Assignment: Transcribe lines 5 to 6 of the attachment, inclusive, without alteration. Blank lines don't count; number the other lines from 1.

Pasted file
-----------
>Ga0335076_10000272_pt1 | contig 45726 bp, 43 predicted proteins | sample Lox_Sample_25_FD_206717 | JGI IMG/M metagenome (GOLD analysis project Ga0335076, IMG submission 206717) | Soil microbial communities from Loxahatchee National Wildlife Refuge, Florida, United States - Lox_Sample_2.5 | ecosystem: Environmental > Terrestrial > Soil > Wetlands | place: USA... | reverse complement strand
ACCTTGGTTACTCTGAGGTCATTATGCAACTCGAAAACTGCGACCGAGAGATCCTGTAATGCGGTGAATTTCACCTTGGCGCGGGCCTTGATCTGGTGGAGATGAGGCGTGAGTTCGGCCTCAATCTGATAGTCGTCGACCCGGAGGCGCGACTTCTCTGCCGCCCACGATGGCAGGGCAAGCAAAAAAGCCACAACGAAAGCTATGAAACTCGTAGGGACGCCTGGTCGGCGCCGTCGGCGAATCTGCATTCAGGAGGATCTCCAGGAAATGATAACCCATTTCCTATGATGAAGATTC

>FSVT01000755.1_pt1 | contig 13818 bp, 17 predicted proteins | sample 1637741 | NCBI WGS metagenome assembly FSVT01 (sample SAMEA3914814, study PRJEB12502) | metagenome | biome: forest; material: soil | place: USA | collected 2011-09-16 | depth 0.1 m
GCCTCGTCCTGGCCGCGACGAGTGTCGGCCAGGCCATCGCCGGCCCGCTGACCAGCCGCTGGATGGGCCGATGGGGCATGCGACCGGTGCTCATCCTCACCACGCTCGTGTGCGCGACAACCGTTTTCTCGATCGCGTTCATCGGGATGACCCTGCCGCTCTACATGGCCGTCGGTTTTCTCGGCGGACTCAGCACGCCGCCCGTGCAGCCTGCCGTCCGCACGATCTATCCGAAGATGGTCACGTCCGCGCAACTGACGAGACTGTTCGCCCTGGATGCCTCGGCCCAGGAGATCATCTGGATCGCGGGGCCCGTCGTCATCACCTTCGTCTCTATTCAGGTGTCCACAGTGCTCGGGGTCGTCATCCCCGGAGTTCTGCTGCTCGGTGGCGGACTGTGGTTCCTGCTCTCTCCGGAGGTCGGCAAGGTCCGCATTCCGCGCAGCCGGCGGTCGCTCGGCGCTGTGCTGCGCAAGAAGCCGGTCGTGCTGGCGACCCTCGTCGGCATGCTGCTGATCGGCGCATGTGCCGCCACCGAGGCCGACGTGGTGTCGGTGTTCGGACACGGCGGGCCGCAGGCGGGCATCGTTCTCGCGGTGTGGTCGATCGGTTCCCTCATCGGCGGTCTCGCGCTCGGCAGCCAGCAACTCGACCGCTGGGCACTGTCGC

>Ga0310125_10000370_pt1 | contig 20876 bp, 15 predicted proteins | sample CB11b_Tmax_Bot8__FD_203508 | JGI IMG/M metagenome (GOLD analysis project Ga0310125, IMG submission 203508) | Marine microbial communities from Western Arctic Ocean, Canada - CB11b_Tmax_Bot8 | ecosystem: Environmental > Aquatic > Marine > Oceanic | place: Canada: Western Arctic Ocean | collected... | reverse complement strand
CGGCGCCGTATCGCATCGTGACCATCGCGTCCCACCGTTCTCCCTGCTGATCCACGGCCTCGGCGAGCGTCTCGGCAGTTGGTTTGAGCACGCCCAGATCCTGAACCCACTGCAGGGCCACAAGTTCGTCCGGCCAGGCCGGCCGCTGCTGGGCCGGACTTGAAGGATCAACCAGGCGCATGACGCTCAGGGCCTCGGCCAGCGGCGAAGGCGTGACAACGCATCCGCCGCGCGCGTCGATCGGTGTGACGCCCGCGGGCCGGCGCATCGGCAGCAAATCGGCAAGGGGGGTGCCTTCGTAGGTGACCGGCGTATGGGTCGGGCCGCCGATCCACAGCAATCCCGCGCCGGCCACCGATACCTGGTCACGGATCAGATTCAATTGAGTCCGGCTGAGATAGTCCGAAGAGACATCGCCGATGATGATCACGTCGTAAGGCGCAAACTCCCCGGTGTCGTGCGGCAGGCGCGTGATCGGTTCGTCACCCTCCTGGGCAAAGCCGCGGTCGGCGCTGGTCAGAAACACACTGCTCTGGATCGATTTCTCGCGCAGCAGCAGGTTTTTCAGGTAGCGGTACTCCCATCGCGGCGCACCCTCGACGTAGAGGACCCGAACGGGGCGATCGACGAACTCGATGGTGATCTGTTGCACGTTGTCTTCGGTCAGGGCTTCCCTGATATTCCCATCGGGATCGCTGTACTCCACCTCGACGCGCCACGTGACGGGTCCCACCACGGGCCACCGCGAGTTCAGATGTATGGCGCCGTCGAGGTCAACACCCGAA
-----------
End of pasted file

>Ga0310125_10000370_pt1 | contig 20876 bp, 15 predicted proteins | sample CB11b_Tmax_Bot8__FD_203508 | JGI IMG/M metagenome (GOLD analysis project Ga0310125, IMG submission 203508) | Marine microbial communities from Western Arctic Ocean, Canada - CB11b_Tmax_Bot8 | ecosystem: Environmental > Aquatic > Marine > Oceanic | place: Canada: Western Arctic Ocean | collected... | reverse complement strand
CGGCGCCGTATCGCATCGTGACCATCGCGTCCCACCGTTCTCCCTGCTGATCCACGGCCTCGGCGAGCGTCTCGGCAGTTGGTTTGAGCACGCCCAGATCCTGAACCCACTGCAGGGCCACAAGTTCGTCCGGCCAGGCCGGCCGCTGCTGGGCCGGACTTGAAGGATCAACCAGGCGCATGACGCTCAGGGCCTCGGCCAGCGGCGAAGGCGTGACAACGCATCCGCCGCGCGCGTCGATCGGTGTGACGCCCGCGGGCCGGCGCATCGGCAGCAAATCGGCAAGGGGGGTGCCTTCGTAGGTGACCGGCGTATGGGTCGGGCCGCCGATCCACAGCAATCCCGCGCCGGCCACCGATACCTGGTCACGGATCAGATTCAATTGAGTCCGGCTGAGATAGTCCGAAGAGACATCGCCGATGATGATCACGTCGTAAGGCGCAAACTCCCCGGTGTCGTGCGGCAGGCGCGTGATCGGTTCGTCACCCTCCTGGGCAAAGCCGCGGTCGGCGCTGGTCAGAAACACACTGCTCTGGATCGATTTCTCGCGCAGCAGCAGGTTTTTCAGGTAGCGGTACTCCCATCGCGGCGCACCCTCGACGTAGAGGACCCGAACGGGGCGATCGACGAACTCGATGGTGATCTGTTGCACGTTGTCTTCGGTCAGGGCTTCCCTGATATTCCCATCGGGATCGCTGTACTCCACCTCGACGCGCCACGTGACGGGTCCCACCACGGGCCACCGCGAGTTCAGATGTATGGCGCCGTCGAGGTCAACACCCGAA